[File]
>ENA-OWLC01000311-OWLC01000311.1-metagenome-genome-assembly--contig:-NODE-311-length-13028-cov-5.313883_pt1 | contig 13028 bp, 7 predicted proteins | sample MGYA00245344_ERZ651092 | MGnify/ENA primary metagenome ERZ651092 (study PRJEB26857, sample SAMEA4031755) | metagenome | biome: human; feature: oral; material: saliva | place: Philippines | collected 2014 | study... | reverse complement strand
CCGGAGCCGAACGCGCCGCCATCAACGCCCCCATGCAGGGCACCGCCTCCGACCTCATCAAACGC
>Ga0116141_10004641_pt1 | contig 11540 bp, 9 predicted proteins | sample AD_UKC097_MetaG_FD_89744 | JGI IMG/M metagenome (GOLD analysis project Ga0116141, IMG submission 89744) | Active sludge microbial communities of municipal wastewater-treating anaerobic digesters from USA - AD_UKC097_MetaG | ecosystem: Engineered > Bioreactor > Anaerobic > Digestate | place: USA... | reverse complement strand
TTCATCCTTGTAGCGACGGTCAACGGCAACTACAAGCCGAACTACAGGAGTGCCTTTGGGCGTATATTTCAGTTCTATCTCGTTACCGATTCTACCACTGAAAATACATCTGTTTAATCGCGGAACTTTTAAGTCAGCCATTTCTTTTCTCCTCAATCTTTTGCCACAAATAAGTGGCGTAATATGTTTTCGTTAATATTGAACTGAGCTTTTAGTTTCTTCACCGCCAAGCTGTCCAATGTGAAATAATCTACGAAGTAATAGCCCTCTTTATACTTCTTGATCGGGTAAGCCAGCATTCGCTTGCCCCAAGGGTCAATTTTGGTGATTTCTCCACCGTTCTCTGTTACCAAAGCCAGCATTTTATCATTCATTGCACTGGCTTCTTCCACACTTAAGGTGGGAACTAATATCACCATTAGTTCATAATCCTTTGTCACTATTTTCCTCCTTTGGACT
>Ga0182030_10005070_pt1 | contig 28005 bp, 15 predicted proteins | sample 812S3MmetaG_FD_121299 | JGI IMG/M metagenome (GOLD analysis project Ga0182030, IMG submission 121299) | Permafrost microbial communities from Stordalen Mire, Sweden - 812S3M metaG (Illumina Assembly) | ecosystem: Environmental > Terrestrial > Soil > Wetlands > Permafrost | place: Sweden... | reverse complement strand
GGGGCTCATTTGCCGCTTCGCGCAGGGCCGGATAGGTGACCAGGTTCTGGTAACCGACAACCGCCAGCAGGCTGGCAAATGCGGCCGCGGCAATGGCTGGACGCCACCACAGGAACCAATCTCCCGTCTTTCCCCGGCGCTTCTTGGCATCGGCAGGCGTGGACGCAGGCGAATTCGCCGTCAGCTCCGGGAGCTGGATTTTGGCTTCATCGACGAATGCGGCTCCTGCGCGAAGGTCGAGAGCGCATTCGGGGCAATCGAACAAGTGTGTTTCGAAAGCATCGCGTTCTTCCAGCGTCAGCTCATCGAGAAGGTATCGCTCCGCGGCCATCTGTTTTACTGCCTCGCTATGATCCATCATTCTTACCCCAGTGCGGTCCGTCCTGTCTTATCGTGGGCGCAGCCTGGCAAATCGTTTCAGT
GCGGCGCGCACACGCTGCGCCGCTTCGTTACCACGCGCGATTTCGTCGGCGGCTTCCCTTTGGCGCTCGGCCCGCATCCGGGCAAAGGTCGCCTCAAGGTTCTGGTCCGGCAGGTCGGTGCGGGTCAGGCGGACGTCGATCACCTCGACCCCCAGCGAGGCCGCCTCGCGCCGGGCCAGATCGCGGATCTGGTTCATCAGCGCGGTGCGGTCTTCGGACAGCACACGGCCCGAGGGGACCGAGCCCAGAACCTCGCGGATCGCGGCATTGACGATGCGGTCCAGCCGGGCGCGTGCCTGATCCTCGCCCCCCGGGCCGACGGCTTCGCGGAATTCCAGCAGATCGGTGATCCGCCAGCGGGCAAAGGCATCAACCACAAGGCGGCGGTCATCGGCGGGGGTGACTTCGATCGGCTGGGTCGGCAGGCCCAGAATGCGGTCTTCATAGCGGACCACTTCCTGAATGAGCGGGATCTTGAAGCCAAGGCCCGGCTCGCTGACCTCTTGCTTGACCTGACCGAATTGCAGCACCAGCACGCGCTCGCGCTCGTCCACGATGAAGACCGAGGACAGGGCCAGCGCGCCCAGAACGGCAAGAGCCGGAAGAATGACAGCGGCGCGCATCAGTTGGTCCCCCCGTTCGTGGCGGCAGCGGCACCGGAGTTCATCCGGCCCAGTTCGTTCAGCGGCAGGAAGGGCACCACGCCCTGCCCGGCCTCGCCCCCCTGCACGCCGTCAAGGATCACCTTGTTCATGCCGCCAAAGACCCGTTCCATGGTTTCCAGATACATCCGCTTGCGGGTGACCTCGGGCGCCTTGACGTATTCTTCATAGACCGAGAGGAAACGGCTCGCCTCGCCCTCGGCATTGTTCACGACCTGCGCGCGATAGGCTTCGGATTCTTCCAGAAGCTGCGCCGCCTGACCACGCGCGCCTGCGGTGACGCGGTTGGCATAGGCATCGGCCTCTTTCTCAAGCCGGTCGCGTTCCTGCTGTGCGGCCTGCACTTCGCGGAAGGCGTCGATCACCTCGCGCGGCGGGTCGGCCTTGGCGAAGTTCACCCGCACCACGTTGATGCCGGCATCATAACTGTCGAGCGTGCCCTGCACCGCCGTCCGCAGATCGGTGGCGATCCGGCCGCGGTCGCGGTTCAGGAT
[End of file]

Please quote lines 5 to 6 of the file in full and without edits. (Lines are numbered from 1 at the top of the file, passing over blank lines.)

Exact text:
>Ga0182030_10005070_pt1 | contig 28005 bp, 15 predicted proteins | sample 812S3MmetaG_FD_121299 | JGI IMG/M metagenome (GOLD analysis project Ga0182030, IMG submission 121299) | Permafrost microbial communities from Stordalen Mire, Sweden - 812S3M metaG (Illumina Assembly) | ecosystem: Environmental > Terrestrial > Soil > Wetlands > Permafrost | place: Sweden... | reverse complement strand
GGGGCTCATTTGCCGCTTCGCGCAGGGCCGGATAGGTGACCAGGTTCTGGTAACCGACAACCGCCAGCAGGCTGGCAAATGCGGCCGCGGCAATGGCTGGACGCCACCACAGGAACCAATCTCCCGTCTTTCCCCGGCGCTTCTTGGCATCGGCAGGCGTGGACGCAGGCGAATTCGCCGTCAGCTCCGGGAGCTGGATTTTGGCTTCATCGACGAATGCGGCTCCTGCGCGAAGGTCGAGAGCGCATTCGGGGCAATCGAACAAGTGTGTTTCGAAAGCATCGCGTTCTTCCAGCGTCAGCTCATCGAGAAGGTATCGCTCCGCGGCCATCTGTTTTACTGCCTCGCTATGATCCATCATTCTTACCCCAGTGCGGTCCGTCCTGTCTTATCGTGGGCGCAGCCTGGCAAATCGTTTCAGT